Before searching for potential superblocks or miniblocks on the street network, the street network nodes are classified into higher- and lower-level nodes. Whenever a node forms part of an intersection (degree ≥3), the node is classified as a higher-level node. A lower-level node forms part of a street (edge) between two higher-level nodes. Typically, the street between two higher-level nodes consists of multiple lower-level nodes and edges as the streets are typically not perfectly straight. The lower-level nodes are considered for calculating distances on the street network and creating the blocks. However, when checking for the network topology criteria to identify superblocks and miniblocks, only the higher-level street network is considered. This differentiation is necessary as otherwise, superblocks and miniblocks often would not be identified on the street network due to the lower-level nodes (Supplementary Information section 1).

Street hierarchy

The complexities surrounding superblock implementation are higher for streets that are essential to urban mobility. Contributors to OpenStreetMap can classify streets and assign different attribute labels to define a street network hierarchy. On the basis of the provided street hierarchy, the assumption is made that streets labelled as primary, secondary and trunk streets are not suitable for superblock design. Similarly, streets that form part of a trolleybus or tram route are excluded as potential superblock locations. For this analysis, all footways and private streets are ignored. Streets categorized as pedestrian or living streets are considered to be already not centred on car-based mobility and are ignored as the focus here is on transforming streets that are currently focused around car-based mobility.

Calculation of population density and building coverage

To go beyond relying on street network characteristics for detecting superblock design, density values are calculated for the entire street network. For each network node, average density values are calculated considering a radius of 100 m and then averaged per edge by averaging the density values from the starting and end nodes. Alternatively, the population density could be calculated by buffering the street network edges. The population density calculation is based on population data provided by the Center for International Earth Science Information Network and Meta54, which are population estimates based on satellite data and census data at a ~30 m resolution. With the help of OpenStreetMap building footprints, the building footprint coverage is calculated first for every node on the street network considering the same radius of 100 m. Second, the average building coverage per edge is calculated by averaging the value from the start and end node of each edge.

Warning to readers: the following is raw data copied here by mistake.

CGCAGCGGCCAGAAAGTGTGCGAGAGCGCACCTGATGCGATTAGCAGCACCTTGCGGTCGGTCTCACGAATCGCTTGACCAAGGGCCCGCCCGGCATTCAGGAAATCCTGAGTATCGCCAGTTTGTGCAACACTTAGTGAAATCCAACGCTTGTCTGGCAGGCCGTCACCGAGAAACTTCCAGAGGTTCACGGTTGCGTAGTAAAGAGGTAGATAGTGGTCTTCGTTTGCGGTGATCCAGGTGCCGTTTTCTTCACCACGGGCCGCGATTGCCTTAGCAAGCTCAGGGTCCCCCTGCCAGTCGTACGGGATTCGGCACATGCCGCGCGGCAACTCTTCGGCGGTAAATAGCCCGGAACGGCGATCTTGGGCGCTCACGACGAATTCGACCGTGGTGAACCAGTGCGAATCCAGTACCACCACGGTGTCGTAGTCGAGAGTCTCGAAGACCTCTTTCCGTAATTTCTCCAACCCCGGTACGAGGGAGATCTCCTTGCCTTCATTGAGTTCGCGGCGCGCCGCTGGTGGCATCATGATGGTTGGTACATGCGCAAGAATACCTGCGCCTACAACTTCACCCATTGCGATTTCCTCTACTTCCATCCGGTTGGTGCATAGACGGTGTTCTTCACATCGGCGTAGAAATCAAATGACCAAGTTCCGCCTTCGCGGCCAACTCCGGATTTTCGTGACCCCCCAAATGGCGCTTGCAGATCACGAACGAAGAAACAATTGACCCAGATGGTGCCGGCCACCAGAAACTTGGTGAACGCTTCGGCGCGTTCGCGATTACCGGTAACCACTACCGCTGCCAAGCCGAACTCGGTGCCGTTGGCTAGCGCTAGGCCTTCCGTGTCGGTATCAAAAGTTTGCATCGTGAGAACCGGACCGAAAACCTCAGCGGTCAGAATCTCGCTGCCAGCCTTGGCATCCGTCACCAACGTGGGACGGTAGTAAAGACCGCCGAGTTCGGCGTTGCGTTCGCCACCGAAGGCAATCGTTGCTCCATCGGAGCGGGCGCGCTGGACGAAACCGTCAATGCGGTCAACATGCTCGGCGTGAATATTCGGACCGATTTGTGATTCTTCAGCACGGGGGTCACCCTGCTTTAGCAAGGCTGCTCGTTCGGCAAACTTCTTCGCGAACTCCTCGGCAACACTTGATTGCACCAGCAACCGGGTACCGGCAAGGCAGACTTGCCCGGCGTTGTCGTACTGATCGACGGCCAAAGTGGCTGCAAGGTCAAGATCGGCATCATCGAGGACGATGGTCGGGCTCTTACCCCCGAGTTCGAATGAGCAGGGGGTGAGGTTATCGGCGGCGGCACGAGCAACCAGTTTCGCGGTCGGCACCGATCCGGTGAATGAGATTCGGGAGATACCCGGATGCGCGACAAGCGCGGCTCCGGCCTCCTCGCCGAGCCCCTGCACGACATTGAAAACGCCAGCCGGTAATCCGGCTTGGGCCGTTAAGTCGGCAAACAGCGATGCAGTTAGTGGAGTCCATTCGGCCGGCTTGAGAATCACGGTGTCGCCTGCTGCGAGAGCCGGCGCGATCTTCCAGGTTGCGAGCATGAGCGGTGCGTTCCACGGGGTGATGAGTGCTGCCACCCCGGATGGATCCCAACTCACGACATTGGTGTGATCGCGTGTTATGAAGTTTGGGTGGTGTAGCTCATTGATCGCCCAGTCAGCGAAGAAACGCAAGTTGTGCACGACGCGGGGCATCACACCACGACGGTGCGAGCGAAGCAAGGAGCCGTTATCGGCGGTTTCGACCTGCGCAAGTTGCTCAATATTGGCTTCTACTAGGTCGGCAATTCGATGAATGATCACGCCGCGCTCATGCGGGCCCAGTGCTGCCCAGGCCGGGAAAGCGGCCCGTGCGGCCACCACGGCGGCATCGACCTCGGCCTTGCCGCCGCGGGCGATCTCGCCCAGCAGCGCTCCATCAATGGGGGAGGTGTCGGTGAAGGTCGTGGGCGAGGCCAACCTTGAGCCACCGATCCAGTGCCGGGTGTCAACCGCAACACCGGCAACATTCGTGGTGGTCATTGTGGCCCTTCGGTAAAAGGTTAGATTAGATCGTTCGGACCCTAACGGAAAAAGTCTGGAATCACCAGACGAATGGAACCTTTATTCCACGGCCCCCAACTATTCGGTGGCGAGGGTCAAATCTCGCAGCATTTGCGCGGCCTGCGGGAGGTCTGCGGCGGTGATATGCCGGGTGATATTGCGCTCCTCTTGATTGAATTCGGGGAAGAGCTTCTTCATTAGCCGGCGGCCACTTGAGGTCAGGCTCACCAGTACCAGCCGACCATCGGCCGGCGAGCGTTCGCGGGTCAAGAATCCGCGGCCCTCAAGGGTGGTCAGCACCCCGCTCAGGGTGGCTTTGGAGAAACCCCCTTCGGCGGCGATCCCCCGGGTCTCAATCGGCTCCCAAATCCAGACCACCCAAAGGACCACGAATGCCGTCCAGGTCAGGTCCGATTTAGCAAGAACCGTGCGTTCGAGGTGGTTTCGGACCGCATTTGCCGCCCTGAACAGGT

Detecting superblocks and miniblocks on the street network

The street network forms the basis for locating potential superblock and miniblock candidates. Before searching potential candidates, the street network is characterized by street type, population density and building coverage as outlined in the previous two paragraphs for narrowing down the search. Then, the street network is first cleaned for cul-de-sac street elements, and the degree of all street network nodes is calculated. Second, all nodes with degree ≥3 are filtered as they could potentially be part of interior street intersections of superblocks or miniblocks. From this reduced filtered street network, all network cycles are identified as they could potentially be an interior street loop of a superblock. Isolated nodes with degree ≥3 not forming part of a network cycle or interior street loop of a superblock are further evaluated as a potential miniblock. Third, to find the exterior streets, all neighbouring nodes of the considered node(s) are identified, and a shortest-path algorithm is applied on the network where the considered nodes are removed to connect all the neighbouring nodes. If no path is found, the street network typology prevents the design of a miniblock or superblock. For miniblocks, all neighbours of the single node (single interior street intersection) are selected. Similarly, for superblocks, all neighbouring nodes not forming part of the interior street loop are connected along the shortest-path route to form the superblock polygon. If no path is found, or the path crosses a bridge, the node is not further considered. Finally, the geometric properties of the identified potential superblocks or miniblocks are checked to determine whether all the boundary conditions are fulfilled. In case a potential superblock does not fulfil the boundary conditions, the conditions for fulfilling a miniblock are tested. Table 1 lists all conditions, and the geometric scenario calculation is outlined in the next section.